3 Tips for Before You Hit The Asphalt. THE Marathon!

The snow is starting to melt here in Oakville, Ontario and we’re seeing more runners come out of hibernation. That means everyone is gearing up for Marathon Season!

If you’ve already picked your marathon bibs, or still planning on running one, here are a few things you might want to implement to get the best out of your training.

1. Space out your training to YOUR SCHEDULE. It’s really easy to go online to find a marathon calendar, but that calendar doesn’t account for the many different things YOU do during the day. All day you could be on your feet, sitting at a desk, or sleeping! You need to a program that takes into account your training schedule with your LIFE schedule.

2. Study Your Route. Sometime before your marathon, look at the map. Is it hilly? Is it flat? Is it banked only on one side? Studying your route has many advantages: you can train on the right gradient of hills, monitor your hill training frequency, increase high cadence training for the flats. Or, for simple psychological readiness, it may be advantageous to run the course early in your program, to calm your start-line nerves. (Tip: can’t get to where you’re running? Try google mapping on street view. Seeing familiar street signs and buildings does wonders to your heart rate, blood pressure, and race day mood).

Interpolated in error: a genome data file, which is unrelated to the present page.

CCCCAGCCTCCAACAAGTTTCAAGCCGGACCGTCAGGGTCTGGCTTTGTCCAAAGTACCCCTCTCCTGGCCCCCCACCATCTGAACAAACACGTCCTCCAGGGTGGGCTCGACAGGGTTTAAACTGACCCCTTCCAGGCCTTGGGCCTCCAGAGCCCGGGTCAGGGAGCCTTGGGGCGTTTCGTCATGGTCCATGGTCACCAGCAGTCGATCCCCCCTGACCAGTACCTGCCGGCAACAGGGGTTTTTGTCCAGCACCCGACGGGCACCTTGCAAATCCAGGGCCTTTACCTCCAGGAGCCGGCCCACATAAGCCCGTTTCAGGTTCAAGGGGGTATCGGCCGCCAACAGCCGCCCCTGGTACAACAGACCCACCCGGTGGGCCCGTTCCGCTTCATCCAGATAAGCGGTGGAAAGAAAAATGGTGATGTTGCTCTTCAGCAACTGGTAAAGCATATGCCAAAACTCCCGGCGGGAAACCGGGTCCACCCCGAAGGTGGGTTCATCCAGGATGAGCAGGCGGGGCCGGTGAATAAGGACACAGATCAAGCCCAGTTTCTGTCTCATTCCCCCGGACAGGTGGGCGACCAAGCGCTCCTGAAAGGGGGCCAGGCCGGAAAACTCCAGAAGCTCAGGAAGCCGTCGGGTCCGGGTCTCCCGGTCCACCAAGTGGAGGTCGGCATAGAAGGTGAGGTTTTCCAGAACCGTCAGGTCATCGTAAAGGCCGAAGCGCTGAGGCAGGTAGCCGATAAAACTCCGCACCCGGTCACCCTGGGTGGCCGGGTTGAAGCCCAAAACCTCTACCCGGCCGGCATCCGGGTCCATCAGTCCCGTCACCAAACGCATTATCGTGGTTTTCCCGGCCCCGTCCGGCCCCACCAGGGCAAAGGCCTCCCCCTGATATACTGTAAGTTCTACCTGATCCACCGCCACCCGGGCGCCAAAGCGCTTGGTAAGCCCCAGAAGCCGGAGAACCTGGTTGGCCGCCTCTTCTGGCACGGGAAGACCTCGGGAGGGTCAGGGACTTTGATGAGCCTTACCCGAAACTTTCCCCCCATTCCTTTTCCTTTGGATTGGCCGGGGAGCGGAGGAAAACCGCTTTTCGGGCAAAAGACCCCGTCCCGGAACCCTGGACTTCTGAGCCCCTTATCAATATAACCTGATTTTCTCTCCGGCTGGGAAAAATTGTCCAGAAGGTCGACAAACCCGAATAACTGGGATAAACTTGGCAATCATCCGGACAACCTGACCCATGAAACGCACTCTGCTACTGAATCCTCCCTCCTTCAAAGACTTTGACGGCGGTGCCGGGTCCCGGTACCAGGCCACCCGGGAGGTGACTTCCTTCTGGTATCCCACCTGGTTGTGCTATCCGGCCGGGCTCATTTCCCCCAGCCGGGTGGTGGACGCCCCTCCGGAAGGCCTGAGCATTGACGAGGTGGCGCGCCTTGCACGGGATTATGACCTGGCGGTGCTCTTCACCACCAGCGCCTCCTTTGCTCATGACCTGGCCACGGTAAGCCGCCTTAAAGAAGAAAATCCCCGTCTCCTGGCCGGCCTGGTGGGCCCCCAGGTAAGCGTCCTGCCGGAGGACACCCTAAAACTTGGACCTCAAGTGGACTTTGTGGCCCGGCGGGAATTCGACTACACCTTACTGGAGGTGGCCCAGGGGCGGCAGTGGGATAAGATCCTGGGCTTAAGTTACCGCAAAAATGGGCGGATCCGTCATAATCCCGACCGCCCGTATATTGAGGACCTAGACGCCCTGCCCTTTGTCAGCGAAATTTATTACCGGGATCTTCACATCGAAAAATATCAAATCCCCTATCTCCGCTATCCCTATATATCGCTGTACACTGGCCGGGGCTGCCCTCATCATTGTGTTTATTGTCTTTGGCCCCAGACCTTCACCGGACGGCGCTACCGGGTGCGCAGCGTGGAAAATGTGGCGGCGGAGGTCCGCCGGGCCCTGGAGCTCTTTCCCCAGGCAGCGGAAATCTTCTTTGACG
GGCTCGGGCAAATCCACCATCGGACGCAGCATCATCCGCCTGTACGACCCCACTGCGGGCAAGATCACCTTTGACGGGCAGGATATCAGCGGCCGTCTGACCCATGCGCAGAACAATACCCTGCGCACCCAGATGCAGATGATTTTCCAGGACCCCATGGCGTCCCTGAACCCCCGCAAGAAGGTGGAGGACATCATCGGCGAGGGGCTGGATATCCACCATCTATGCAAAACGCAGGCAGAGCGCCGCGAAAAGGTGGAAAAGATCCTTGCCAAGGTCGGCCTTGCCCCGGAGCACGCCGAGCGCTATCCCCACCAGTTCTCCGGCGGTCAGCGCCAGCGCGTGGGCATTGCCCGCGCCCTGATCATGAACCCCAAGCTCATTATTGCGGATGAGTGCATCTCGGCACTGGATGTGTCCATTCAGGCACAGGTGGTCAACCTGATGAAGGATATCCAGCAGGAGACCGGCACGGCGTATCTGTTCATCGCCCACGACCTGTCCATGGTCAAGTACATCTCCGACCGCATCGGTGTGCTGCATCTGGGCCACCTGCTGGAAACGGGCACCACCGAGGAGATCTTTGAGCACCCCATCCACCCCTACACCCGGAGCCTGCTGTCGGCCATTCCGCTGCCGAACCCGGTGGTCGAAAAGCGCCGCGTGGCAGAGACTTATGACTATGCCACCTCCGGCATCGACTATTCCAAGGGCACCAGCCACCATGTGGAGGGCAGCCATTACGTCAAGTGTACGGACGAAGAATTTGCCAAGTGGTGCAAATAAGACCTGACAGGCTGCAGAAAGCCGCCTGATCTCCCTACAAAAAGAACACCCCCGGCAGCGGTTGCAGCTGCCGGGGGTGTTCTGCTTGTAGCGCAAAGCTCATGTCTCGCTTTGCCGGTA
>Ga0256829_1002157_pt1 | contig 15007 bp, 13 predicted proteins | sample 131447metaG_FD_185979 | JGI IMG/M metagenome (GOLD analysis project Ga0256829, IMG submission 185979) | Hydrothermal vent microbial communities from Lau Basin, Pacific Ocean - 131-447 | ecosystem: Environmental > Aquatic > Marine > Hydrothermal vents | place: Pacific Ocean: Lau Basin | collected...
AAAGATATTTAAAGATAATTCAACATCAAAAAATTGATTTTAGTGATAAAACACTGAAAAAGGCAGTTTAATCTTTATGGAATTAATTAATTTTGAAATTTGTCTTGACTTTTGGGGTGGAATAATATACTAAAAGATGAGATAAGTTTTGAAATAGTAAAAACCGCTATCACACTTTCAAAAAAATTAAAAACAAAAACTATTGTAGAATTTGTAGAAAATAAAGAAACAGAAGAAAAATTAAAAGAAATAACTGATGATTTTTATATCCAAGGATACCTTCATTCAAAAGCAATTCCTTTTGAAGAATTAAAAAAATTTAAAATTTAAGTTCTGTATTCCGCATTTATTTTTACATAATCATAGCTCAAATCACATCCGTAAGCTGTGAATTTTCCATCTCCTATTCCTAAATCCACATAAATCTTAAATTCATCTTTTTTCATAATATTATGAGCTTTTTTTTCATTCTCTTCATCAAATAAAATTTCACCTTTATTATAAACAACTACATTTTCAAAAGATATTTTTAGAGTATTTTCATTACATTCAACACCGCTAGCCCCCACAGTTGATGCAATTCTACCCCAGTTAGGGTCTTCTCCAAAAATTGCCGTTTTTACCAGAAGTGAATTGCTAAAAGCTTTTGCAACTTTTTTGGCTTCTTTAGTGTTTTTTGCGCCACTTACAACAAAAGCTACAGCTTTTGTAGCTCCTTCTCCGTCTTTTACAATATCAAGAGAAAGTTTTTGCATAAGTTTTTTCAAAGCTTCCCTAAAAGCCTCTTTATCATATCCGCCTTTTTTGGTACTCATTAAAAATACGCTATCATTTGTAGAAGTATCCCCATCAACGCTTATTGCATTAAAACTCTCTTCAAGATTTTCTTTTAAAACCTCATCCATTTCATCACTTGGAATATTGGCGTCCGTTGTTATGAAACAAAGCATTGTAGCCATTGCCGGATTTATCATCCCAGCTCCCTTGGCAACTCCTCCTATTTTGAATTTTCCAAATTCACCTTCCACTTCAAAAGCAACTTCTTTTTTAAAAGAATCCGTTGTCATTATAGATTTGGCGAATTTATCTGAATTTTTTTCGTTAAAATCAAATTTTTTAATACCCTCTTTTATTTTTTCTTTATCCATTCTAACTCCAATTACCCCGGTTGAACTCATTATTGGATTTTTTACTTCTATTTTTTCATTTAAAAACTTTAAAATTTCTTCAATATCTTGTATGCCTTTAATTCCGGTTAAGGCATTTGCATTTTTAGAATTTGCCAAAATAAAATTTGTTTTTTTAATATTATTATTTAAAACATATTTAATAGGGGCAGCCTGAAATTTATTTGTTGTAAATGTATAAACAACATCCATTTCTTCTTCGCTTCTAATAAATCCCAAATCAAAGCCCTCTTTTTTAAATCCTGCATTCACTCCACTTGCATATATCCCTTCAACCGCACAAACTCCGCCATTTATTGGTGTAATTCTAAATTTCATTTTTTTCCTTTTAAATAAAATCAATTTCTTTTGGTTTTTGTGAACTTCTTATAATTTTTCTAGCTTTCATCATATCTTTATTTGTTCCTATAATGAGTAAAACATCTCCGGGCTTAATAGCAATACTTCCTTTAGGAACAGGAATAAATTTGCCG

3. Buy 2 pairs of shoes. If you’re training for a marathon, you’re putting on major mileage on your shoes. So when buying runners, buy 2. Why? You’ve been accustomed to the toe box, to the heel cup, the entire look and feel of your shoe model. A brand new pair 2 week before the race simply won’t do. Or even worse, (which has happened to me) when your model is discontinued and is no longer stocked–then you have to settle for something else. Owning two pairs lets you alternate and get even wear. On race day, you should know exactly how each pair feels and which one is your favourite–avoiding utter catastrophe.

4. Bonus tip: Seek Help Early. It might just be the persevering attitude talking, but playing down your injury is never a good idea. Running should never be painful. Repetitive strain injuries (RSI) are all too common and it’s best to nip it in the bud. That being said, RSI often require time and additional training that needs planning. Help keep yourself on track by seeing your Sheddon Therapist and get treated as soon as possible.

These are just a few tips to help your training and your race day, but it is always wise to seek your Sheddon Therapist to get expert, up-to-date advice. Make your appointment today!

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